Ferries: Excursiones Maritimas
Please note that all prices are accurate at time of publishing.
Thanks to Cantabria’s natural grace and significance – the region has a number of UNESCO World Heritage Sites – there’s no shortage of things to do here. From long-established culinary credentials to both Asturian and Romanesque cultural influences, you’ll find no end of exploration angles.
Santona – cultural sites and natural beauty
For a chance to stretch your legs – and see one of Santona’s most renowned buildings – walk along the path to the El Caballo Lighthouse. It’s a 10.8-kilometre path which takes you alongside near-vertical cliffs and up staircases which culminate at the town’s lighthouse. You’ll be rewarded with stunning ocean vistas and countless amounts of photo opportunities, but bear in mind that the walk itself is a bit of a challenge – bring plenty of water so you stay hydrated!
As well as the local surf school for the thrill seekers among you, the nearby Playa de Berria beach is also within easy walking distance of the Hotel Juan de la Cosa and boasts stretching views of the Atlantic. Sands here are widespread, with plenty of room to relax and catch rays whenever the sun is shining. It’s also ripe with rocky coves and inlets if you fancy exploring further.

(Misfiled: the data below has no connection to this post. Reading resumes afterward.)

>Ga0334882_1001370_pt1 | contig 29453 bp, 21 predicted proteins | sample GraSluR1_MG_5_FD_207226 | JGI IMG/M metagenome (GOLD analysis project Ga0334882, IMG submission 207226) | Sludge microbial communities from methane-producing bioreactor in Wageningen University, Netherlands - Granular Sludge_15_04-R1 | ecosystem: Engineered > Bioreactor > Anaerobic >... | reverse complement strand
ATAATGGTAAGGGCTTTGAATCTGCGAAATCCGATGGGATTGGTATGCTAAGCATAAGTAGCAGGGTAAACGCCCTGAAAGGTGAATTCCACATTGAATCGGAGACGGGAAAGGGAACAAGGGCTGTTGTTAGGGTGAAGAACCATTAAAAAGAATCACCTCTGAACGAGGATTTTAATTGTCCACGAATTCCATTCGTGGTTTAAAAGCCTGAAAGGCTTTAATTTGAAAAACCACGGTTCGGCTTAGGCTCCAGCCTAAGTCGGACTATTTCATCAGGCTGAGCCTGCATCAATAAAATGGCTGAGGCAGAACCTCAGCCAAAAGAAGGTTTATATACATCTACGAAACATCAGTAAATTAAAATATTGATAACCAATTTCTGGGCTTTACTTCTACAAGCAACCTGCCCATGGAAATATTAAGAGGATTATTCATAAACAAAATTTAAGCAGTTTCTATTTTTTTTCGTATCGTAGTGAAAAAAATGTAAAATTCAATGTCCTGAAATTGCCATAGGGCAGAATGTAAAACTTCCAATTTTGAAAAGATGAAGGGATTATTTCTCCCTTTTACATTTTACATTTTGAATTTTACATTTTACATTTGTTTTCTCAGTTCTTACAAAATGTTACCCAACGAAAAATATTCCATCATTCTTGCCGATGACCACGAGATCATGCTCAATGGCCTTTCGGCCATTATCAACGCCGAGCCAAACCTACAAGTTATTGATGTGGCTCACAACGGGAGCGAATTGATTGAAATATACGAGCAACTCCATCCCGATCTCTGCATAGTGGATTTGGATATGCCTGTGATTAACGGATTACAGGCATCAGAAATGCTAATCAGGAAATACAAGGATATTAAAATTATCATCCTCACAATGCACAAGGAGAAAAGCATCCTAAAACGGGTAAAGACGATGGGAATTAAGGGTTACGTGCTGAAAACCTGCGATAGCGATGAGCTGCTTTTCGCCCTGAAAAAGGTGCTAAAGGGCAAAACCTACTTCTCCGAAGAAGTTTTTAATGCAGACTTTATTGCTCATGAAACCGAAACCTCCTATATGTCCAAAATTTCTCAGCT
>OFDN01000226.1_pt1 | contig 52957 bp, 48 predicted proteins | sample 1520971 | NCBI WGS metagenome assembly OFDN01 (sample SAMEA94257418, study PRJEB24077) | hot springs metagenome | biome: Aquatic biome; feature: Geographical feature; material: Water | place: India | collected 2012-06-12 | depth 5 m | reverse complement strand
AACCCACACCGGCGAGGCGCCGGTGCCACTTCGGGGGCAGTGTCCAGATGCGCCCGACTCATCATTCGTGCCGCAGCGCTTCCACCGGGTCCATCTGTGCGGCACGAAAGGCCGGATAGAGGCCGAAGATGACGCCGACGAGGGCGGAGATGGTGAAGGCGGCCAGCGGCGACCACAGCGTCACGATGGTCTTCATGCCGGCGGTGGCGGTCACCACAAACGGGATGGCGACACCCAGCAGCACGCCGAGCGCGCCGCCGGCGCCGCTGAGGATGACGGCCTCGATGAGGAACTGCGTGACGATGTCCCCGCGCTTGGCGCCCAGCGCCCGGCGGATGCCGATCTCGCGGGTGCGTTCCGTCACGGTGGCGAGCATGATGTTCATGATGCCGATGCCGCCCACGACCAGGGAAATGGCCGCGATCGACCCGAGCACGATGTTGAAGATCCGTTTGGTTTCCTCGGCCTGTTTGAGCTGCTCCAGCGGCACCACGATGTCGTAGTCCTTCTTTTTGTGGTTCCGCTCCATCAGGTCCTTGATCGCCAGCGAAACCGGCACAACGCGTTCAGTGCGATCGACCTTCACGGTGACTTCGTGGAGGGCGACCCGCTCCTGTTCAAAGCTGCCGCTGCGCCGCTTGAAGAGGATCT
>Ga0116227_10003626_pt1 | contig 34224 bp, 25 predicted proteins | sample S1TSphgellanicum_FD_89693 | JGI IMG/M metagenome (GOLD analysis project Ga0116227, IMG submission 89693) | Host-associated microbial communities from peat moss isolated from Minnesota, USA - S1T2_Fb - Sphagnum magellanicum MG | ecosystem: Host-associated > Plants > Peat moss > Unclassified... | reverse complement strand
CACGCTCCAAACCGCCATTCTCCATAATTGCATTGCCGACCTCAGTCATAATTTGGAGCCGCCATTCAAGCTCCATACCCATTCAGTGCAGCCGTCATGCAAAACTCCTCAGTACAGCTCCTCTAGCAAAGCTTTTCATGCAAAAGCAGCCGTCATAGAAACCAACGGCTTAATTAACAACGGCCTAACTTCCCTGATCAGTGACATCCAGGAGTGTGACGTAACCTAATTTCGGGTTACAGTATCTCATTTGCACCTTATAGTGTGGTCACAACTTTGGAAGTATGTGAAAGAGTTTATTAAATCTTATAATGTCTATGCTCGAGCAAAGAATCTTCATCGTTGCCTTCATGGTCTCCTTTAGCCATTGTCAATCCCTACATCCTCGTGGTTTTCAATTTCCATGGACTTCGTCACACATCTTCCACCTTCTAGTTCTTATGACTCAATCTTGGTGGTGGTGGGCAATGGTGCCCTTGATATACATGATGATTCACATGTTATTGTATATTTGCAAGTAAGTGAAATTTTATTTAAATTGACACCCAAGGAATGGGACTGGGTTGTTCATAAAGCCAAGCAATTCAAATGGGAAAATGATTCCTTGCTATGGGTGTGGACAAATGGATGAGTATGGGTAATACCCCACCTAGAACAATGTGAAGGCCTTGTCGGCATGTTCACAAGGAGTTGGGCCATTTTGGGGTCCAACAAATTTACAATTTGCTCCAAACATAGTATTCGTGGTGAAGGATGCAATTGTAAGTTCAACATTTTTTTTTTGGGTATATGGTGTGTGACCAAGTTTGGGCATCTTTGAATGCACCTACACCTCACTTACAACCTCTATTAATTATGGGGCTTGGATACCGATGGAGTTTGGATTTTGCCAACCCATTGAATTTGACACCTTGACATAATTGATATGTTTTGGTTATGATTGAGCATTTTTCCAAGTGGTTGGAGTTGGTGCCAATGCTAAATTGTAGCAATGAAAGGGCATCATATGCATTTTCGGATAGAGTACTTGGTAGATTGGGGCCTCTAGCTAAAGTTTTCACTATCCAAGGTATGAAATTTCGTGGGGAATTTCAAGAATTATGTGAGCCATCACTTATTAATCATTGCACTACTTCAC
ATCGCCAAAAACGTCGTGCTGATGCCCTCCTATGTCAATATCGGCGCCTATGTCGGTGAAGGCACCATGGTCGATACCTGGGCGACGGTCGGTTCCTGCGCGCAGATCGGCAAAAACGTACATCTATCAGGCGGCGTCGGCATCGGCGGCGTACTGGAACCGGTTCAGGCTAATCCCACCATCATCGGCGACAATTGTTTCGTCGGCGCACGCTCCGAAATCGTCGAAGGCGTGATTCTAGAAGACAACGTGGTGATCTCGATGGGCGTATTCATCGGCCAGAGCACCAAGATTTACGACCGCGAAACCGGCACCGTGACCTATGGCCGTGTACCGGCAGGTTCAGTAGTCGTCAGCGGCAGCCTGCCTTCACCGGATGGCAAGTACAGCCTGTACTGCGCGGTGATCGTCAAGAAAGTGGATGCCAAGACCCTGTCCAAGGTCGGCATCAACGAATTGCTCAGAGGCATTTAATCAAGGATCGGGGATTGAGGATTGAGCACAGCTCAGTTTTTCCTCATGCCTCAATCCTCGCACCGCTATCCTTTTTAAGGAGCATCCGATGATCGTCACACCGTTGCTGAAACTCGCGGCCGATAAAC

Cantabria – natural parks
Located around 17 kilometres from Santander, the Cabarceno Natural Park showcases Cantabria’s scenery alongside acting as a conservation area for endangered species. It’s home to around a hundred different animal species from five continents, all of whom coexist in spacious enclosures. Visit to see reptiles such as rattlesnakes, turtles and lizards as well as mammals like boars and bears.
You can drive to the Picos de Europa National Park, where you’ll be able to experience Cantabria’s wilder side, from both Santander and Santona. As well as being part of Cantabria, it’s within the boundaries of other regions, namely Asturias, Castile and Leon. The park was awarded UNESCO approved Biosphere Reserve status in 2003, while the rocky peaks which make up its alpine sectors are nothing short of spectacular. It’s worth dedicating the best part of a day to exploring to appreciate the sheer mass of this park.
Santander – palaces